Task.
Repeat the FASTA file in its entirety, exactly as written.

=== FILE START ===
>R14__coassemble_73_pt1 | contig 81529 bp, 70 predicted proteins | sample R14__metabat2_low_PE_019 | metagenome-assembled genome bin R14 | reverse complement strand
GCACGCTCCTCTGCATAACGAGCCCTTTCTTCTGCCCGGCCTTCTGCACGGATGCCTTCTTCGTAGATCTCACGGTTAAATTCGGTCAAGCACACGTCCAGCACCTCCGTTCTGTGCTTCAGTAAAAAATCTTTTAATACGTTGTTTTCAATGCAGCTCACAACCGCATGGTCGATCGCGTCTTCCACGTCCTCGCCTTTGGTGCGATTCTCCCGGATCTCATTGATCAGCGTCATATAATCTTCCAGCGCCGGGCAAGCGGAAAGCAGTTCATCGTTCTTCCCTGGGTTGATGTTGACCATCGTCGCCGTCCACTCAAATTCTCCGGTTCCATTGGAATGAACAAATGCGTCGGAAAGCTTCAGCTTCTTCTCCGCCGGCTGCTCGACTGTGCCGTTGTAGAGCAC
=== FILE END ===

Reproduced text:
>R14__coassemble_73_pt1 | contig 81529 bp, 70 predicted proteins | sample R14__metabat2_low_PE_019 | metagenome-assembled genome bin R14 | reverse complement strand
GCACGCTCCTCTGCATAACGAGCCCTTTCTTCTGCCCGGCCTTCTGCACGGATGCCTTCTTCGTAGATCTCACGGTTAAATTCGGTCAAGCACACGTCCAGCACCTCCGTTCTGTGCTTCAGTAAAAAATCTTTTAATACGTTGTTTTCAATGCAGCTCACAACCGCATGGTCGATCGCGTCTTCCACGTCCTCGCCTTTGGTGCGATTCTCCCGGATCTCATTGATCAGCGTCATATAATCTTCCAGCGCCGGGCAAGCGGAAAGCAGTTCATCGTTCTTCCCTGGGTTGATGTTGACCATCGTCGCCGTCCACTCAAATTCTCCGGTTCCATTGGAATGAACAAATGCGTCGGAAAGCTTCAGCTTCTTCTCCGCCGGCTGCTCGACTGTGCCGTTGTAGAGCAC